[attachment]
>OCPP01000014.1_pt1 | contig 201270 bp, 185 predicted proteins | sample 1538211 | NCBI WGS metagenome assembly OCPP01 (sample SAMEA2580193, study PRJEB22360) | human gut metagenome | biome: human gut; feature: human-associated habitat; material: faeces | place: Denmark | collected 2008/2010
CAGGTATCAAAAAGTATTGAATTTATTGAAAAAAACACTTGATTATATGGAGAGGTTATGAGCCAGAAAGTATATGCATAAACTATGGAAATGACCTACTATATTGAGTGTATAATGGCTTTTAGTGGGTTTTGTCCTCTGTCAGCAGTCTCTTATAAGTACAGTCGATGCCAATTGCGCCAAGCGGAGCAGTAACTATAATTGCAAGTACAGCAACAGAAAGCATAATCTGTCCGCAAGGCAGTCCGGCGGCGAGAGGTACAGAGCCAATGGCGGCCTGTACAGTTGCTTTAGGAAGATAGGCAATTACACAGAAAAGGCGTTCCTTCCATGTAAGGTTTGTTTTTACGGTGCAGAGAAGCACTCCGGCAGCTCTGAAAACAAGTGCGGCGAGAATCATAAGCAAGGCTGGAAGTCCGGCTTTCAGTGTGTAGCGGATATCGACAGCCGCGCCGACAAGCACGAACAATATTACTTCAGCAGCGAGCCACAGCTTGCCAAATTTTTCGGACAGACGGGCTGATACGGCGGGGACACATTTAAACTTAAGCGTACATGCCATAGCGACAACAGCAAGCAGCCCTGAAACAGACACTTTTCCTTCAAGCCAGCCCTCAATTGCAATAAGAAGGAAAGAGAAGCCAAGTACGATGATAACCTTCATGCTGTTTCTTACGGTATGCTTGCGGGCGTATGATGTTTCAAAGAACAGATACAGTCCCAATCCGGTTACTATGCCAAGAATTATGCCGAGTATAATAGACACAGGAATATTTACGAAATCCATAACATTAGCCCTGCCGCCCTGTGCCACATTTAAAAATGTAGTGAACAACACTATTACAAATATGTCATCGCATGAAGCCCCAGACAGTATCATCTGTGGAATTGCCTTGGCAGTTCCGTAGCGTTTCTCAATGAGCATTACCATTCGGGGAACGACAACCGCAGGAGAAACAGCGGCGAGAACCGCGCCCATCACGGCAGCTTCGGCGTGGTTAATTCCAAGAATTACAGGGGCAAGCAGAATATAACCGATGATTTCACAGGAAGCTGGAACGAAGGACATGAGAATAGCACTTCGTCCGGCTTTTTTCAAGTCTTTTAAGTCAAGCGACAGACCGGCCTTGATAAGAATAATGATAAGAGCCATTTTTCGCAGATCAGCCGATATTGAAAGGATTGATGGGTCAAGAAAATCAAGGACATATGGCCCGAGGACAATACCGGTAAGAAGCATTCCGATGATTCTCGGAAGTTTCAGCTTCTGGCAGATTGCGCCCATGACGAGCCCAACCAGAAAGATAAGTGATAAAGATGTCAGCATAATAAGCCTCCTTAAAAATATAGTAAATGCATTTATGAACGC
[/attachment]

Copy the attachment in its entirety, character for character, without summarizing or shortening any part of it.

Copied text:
>OCPP01000014.1_pt1 | contig 201270 bp, 185 predicted proteins | sample 1538211 | NCBI WGS metagenome assembly OCPP01 (sample SAMEA2580193, study PRJEB22360) | human gut metagenome | biome: human gut; feature: human-associated habitat; material: faeces | place: Denmark | collected 2008/2010
CAGGTATCAAAAAGTATTGAATTTATTGAAAAAAACACTTGATTATATGGAGAGGTTATGAGCCAGAAAGTATATGCATAAACTATGGAAATGACCTACTATATTGAGTGTATAATGGCTTTTAGTGGGTTTTGTCCTCTGTCAGCAGTCTCTTATAAGTACAGTCGATGCCAATTGCGCCAAGCGGAGCAGTAACTATAATTGCAAGTACAGCAACAGAAAGCATAATCTGTCCGCAAGGCAGTCCGGCGGCGAGAGGTACAGAGCCAATGGCGGCCTGTACAGTTGCTTTAGGAAGATAGGCAATTACACAGAAAAGGCGTTCCTTCCATGTAAGGTTTGTTTTTACGGTGCAGAGAAGCACTCCGGCAGCTCTGAAAACAAGTGCGGCGAGAATCATAAGCAAGGCTGGAAGTCCGGCTTTCAGTGTGTAGCGGATATCGACAGCCGCGCCGACAAGCACGAACAATATTACTTCAGCAGCGAGCCACAGCTTGCCAAATTTTTCGGACAGACGGGCTGATACGGCGGGGACACATTTAAACTTAAGCGTACATGCCATAGCGACAACAGCAAGCAGCCCTGAAACAGACACTTTTCCTTCAAGCCAGCCCTCAATTGCAATAAGAAGGAAAGAGAAGCCAAGTACGATGATAACCTTCATGCTGTTTCTTACGGTATGCTTGCGGGCGTATGATGTTTCAAAGAACAGATACAGTCCCAATCCGGTTACTATGCCAAGAATTATGCCGAGTATAATAGACACAGGAATATTTACGAAATCCATAACATTAGCCCTGCCGCCCTGTGCCACATTTAAAAATGTAGTGAACAACACTATTACAAATATGTCATCGCATGAAGCCCCAGACAGTATCATCTGTGGAATTGCCTTGGCAGTTCCGTAGCGTTTCTCAATGAGCATTACCATTCGGGGAACGACAACCGCAGGAGAAACAGCGGCGAGAACCGCGCCCATCACGGCAGCTTCGGCGTGGTTAATTCCAAGAATTACAGGGGCAAGCAGAATATAACCGATGATTTCACAGGAAGCTGGAACGAAGGACATGAGAATAGCACTTCGTCCGGCTTTTTTCAAGTCTTTTAAGTCAAGCGACAGACCGGCCTTGATAAGAATAATGATAAGAGCCATTTTTCGCAGATCAGCCGATATTGAAAGGATTGATGGGTCAAGAAAATCAAGGACATATGGCCCGAGGACAATACCGGTAAGAAGCATTCCGATGATTCTCGGAAGTTTCAGCTTCTGGCAGATTGCGCCCATGACGAGCCCAACCAGAAAGATAAGTGATAAAGATGTCAGCATAATAAGCCTCCTTAAAAATATAGTAAATGCATTTATGAACGC